Local government finance is complex and opaque. Central government has been reducing direct revenue support to councils, replacing it with a variety of measures including retention of business rates, community infrastructure levy, new homes bonus and bidding into central funding schemes (see below).
The Local Government Association is the trade union for local authorities, and a source of useful briefings and reports on a wide range of relevant topics.
The Local Government Information Unit is a local government membership body and thinktank that also publishes a range of relevant briefings and reports.
Sub-national regional governance
The arrival of the coalition government in 2010 put an end to any interest in further change to local government structures or several years: plans for Exeter and Suffolk to become unitary councils were cancelled on day one.
Instead, central government encouraged or mandated the development of “partnerships” as a means both of overcoming local government fragmentation and of minimising the government funding stream to any one local authority.
Misleadingly, this process was called “devolution”, the idea being that if organisations banded together and put forward convincing spending plans, Whitehall would “devolve” budgets to them.
The most significant, so far, of the sub-national bodies are local enterprise partnerships (LEPs). LEPs are a key channel for targeted government money. Although LEPs include some councillors on their boards the majority of members are not elected by anyone despite their responsibility for channelling public funds.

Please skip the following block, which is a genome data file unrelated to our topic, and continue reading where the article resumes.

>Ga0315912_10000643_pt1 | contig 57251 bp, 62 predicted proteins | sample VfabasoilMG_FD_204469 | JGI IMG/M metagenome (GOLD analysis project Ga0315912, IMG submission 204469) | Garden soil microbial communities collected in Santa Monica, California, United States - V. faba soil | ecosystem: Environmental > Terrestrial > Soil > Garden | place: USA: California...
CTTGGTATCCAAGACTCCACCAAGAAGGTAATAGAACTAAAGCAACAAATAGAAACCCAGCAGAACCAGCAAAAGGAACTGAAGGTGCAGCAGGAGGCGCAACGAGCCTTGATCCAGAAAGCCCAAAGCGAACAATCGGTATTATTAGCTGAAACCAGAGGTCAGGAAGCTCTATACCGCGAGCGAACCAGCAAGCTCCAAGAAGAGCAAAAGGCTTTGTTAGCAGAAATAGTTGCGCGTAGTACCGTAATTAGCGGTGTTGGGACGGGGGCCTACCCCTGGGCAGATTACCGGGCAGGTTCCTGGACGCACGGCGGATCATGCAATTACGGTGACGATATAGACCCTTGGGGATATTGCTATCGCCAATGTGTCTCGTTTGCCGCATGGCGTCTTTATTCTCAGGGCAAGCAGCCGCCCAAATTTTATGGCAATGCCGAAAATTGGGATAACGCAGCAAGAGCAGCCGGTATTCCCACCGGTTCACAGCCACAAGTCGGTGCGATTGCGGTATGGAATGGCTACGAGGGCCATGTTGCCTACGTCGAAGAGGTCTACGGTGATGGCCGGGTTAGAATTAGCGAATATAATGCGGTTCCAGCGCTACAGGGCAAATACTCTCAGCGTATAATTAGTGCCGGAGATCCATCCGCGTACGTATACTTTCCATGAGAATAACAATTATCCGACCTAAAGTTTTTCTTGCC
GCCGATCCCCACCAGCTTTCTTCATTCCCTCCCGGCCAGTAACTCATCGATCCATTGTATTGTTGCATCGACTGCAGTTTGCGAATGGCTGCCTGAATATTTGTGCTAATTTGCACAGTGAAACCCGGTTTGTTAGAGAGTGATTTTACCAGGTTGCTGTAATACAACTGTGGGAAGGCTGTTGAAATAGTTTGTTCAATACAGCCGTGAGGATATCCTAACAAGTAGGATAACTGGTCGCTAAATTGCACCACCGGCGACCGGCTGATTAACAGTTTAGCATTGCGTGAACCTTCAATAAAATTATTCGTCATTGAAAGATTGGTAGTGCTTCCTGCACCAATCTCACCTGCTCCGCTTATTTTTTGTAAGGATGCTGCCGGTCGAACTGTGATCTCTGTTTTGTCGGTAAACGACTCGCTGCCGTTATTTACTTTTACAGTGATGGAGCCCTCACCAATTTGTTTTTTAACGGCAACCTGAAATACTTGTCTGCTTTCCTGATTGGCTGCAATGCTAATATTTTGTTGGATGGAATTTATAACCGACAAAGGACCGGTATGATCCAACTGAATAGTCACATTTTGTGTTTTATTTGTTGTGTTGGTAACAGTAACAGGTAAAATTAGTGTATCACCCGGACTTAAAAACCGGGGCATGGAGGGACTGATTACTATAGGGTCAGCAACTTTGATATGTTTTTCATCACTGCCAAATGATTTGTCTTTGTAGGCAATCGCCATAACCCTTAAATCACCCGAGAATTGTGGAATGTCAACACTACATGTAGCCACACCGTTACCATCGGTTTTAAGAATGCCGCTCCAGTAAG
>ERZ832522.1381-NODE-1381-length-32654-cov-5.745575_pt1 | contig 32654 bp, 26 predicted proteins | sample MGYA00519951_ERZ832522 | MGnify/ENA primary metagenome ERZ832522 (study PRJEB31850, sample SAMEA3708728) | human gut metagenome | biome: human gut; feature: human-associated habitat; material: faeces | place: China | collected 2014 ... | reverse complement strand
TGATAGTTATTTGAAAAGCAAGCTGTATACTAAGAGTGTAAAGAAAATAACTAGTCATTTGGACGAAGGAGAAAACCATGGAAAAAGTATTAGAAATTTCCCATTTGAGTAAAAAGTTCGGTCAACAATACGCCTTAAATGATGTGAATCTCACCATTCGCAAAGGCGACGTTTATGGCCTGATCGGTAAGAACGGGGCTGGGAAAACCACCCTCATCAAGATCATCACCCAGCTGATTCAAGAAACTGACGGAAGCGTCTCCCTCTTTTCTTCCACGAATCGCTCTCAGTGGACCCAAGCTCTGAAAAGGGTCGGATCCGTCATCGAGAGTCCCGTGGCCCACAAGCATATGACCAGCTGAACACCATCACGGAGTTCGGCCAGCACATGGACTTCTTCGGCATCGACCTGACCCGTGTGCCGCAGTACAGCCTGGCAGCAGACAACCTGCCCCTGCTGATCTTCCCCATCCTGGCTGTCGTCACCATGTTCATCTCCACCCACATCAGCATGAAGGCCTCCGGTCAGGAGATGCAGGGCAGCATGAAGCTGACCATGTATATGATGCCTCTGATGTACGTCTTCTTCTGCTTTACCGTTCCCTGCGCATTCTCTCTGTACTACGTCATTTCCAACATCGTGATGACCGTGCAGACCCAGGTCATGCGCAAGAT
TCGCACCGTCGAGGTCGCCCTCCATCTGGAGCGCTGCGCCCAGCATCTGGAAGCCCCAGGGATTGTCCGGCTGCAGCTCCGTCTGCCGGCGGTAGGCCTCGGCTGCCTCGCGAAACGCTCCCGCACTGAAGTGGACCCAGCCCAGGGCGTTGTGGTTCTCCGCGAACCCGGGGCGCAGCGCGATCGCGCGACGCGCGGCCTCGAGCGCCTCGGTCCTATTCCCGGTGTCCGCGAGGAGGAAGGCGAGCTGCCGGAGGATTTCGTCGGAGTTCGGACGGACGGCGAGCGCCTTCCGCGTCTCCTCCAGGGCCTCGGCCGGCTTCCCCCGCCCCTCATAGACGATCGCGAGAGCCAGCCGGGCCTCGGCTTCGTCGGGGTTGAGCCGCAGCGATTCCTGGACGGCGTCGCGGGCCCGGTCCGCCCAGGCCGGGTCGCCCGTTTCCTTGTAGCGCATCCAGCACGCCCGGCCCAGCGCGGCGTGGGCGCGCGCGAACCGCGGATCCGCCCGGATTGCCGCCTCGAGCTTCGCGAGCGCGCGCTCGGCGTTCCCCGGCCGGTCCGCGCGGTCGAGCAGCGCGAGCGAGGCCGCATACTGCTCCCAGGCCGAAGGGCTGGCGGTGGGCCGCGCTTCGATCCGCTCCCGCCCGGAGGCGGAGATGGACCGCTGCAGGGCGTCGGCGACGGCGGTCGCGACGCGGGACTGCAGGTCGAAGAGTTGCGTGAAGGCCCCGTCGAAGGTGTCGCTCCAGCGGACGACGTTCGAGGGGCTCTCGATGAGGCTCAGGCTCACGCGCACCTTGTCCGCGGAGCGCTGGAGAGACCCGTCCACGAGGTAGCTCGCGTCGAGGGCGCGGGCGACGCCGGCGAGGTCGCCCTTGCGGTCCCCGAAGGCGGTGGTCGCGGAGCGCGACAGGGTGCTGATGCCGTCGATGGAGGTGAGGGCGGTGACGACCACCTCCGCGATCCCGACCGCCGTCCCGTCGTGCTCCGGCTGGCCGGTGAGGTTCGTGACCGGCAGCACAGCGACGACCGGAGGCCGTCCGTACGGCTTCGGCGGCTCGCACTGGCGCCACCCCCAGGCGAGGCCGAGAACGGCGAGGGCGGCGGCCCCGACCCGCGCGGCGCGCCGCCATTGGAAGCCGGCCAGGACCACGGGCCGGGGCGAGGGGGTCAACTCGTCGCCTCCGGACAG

The Heart of the South West Local Enterprise Partnership (HotSW LEP) was established in 2013 and covers Devon, Somerset, Torbay and Plymouth (but notably not Cornwall, which wanted to go it alone).
It describes itself as a “thought leader influencing economic development”, but its real role is to attract investment from government and the private sector.
Historically its environmental credentials have been limited but its new Local Industrial Strategy – Whitehall approval for which has been delayed for several months – purports to promise clean and inclusive growth. The LEP champions, among other projects, the new nuclear power station at Hinckley Point.
At the beginning of 2020, the Great South West partnership (GSW) emerged from the previously unsuccessful #BacktheSouthWest initiative, bringing together the LEPs covering Cornwall, Dorset and HotSW. Local authorities, universities and business leaders are also involved.
Whether the GSW will succeed in winning government funding for regional projects where the LEPs have failed, or will go the way of previous PR exercises (or leaked initiatives such as the “Golden Triangle” of Exeter, Plymouth and Torbay), remains to be seen.
However there is evidence that the LEPs may no longer be sub-national flavour of the month in Whitehall. Larger groupings of councils, LEPs, universities and businesses are coming together to make themselves even more appealing as recipients of government money.
Others, including our own Peninsula Transport, which covers all three South West peninsula counties, remain in shadow form, not having yet sought approval from central government to take on full decision-making powers.